There's always a new reward around the corner. This mission you did just levelled your Pistol. You can now put a slightly better mod on it. How about sticking that multi-shot you got 2 missions ago? Or maybe you now have enough nano-spores to craft that new gun... I rarely find myself looking at the end mission screen and not having anything new to fiddle with. You'll never hit a point where the game will push premium content in order to make it less tedious (I'm looking at you World of Tanks).

Weirdly enough (in the F2P industry), they're also moving AWAY from tedious farming and some extremely rare resources have been made more common or easier to obtain. Eg. : When I started out, Warframe parts used to be rare drops from bosses that you had to pick up once you killed them. You now always get warframe piece every time you kill a boss and you don't have to go around looking for his corpse in case you missed it.

Insignificant timers

Crafting guns takes between 12 and 24 hours and putting together new Warframes (classes/suits) usually takes 3 days. You can rush these for real money but, besides the 3 day wait (along with time to craft each piece that makes up the warframe), it's pretty managable. You'll most likely still be levelling your current gun when the new one's ready at the forge (I currently have around 5 primary weapons ready to be picked up).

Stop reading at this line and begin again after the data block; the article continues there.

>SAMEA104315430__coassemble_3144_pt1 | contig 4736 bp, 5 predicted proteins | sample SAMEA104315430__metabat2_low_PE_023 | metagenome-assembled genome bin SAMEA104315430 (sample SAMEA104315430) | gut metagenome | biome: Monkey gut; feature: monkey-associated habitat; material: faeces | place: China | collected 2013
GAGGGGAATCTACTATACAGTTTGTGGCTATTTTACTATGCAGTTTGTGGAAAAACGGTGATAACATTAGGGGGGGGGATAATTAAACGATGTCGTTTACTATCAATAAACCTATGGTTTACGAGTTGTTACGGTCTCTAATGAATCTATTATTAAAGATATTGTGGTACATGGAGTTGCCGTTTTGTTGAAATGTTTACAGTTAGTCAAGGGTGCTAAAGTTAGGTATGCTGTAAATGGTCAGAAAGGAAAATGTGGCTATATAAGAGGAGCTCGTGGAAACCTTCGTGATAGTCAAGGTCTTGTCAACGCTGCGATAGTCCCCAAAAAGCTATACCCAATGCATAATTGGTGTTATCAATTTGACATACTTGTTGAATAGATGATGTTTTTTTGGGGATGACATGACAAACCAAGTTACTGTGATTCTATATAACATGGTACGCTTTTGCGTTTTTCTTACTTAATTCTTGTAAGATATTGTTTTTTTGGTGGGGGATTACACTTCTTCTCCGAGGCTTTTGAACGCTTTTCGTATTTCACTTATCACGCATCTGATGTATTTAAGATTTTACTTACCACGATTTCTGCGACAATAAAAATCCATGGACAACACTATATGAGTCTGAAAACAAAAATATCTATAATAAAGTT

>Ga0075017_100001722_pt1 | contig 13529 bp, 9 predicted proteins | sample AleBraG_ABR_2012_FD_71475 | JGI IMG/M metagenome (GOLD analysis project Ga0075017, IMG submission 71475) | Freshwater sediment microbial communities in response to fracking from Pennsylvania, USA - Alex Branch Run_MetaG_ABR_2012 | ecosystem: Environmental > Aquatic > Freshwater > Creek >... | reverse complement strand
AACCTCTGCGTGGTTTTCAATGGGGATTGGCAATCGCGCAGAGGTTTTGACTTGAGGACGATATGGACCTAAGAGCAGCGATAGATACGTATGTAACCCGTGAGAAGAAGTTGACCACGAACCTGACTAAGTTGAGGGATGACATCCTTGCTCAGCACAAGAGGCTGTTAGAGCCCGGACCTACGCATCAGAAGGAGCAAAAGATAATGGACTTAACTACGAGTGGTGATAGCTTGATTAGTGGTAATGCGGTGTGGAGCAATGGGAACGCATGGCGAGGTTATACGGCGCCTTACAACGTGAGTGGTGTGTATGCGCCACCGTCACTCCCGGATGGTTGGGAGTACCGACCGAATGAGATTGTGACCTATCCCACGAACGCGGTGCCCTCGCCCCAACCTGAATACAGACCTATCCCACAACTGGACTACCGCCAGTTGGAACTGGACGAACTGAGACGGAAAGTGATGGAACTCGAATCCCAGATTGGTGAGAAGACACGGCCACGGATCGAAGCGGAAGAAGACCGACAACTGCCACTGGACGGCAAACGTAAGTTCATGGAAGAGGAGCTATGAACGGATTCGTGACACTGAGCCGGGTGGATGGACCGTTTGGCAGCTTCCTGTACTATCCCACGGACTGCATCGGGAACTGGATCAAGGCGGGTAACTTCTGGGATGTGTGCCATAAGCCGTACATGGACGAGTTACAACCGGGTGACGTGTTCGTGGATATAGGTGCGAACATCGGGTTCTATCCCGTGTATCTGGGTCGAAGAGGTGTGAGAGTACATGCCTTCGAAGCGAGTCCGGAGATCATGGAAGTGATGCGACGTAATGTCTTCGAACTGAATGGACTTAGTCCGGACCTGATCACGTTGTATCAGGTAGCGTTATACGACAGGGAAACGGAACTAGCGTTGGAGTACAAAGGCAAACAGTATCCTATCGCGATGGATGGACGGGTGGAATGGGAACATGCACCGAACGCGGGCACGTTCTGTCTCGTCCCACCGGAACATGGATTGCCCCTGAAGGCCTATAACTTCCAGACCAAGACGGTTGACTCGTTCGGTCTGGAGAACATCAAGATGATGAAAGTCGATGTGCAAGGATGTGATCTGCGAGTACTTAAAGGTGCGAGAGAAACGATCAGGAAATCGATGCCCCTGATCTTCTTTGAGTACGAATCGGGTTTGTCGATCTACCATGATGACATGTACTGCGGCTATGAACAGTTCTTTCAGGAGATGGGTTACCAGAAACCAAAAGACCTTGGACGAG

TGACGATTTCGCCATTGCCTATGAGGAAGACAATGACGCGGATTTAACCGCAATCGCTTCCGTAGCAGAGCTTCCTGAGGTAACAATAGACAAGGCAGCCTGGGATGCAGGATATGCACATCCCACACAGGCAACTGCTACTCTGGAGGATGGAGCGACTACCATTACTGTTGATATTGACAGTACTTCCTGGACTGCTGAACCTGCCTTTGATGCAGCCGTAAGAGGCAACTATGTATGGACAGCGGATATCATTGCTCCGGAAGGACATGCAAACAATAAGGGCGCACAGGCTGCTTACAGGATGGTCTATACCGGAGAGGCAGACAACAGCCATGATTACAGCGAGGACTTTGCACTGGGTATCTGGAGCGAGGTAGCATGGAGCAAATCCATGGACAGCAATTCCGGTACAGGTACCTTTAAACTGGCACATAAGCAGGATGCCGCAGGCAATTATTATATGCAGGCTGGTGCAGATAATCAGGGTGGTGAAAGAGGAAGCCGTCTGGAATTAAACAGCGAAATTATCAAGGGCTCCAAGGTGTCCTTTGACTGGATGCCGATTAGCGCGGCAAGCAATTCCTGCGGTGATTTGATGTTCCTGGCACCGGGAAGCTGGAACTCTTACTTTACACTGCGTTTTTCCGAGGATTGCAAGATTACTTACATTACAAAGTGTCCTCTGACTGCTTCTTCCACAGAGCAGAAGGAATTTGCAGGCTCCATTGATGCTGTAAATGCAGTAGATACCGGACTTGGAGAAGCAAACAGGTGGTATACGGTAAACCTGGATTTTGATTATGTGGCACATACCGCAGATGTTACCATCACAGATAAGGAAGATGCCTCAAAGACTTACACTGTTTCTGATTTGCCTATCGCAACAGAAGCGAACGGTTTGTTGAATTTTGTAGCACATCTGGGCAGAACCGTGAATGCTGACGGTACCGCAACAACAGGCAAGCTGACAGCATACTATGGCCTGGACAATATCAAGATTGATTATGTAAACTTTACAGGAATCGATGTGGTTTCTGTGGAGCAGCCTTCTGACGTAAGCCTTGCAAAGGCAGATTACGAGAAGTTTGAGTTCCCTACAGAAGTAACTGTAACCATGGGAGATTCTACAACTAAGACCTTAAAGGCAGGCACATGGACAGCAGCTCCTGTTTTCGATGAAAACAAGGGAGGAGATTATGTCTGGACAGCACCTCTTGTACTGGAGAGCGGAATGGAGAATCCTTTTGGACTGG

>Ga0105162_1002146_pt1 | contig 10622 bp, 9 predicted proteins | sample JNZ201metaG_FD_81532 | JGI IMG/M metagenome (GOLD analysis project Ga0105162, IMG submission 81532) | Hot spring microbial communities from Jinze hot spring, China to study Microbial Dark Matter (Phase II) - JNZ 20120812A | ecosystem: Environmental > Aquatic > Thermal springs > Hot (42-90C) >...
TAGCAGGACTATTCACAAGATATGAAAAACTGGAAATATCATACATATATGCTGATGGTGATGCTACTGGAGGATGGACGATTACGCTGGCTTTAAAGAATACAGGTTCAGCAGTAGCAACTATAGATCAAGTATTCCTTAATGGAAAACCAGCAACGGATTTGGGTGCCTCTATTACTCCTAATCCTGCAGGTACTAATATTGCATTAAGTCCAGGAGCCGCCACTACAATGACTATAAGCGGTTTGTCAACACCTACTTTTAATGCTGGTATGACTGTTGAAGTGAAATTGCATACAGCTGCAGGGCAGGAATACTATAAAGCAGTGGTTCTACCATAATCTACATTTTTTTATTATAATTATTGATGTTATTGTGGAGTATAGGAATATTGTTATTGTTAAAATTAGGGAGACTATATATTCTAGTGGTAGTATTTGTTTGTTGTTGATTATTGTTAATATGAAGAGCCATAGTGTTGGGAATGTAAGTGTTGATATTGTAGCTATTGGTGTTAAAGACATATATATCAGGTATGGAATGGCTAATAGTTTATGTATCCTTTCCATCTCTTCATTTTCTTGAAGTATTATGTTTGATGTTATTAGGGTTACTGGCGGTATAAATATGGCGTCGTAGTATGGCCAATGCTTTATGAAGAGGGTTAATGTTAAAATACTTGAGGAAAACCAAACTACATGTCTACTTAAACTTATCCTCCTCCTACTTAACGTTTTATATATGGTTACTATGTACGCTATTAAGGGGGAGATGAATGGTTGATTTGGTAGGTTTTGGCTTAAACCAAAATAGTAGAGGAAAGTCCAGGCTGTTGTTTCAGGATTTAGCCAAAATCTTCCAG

Reaching out to the players

Warframe has patches released relatively often (every 2-3 weeks I'd say) which add new content (like new tilesets, weapons or maybe an entire overhaul of the damage system). When there's a need a hotfix will be released ASAP. What does ASAP mean? Literally 3 hours after a patch. There's also the hilarious "red text" that always precedes these releases:

In short, they tell the community what's wrong: when they screw, they work on fixing it and then tell everyone what just happened instead of compiling a changelog and running it through QA for a few weeks (I honestly envy their ability to do this and still have an incredibly bug-free game). They invite everyone in-game to watch their live Twitch livestreams so they can know what's up and there's even a reward for everyone afterwards.


That being said, here's a rundown along with some bad things:

The good:
  • Levelling/grinding is quick and constantly rewards you
  • You only need to pay if you want to. There's nothing that affects gameplay which you can't craft.
  • Decent aesthetic customization by default
  • Developers that feel like human beings
The meh:
  • I don't get why there's an extremely rare item that doubles your mod points for any object. It ensures that you only use it on weapons you really like but I really don't see why there's a weird item that can double the efficiency of any gun or suit.
  • Market for buying and selling things. Nothing to add here, it's still limited to only a few types of items and the real-money currency.
The bad:
  • That 3 day wait for crafting a Warframe. Ugh. I can take it once I have several to choose but when you're starting out, it just sucks.
  • The weird rare item that can double the efficiency of a weapon is on the "meh" heading because I don't care that much for it. But it is available for purchase with real money. The PvE nature of the game limits the consequences of this. However...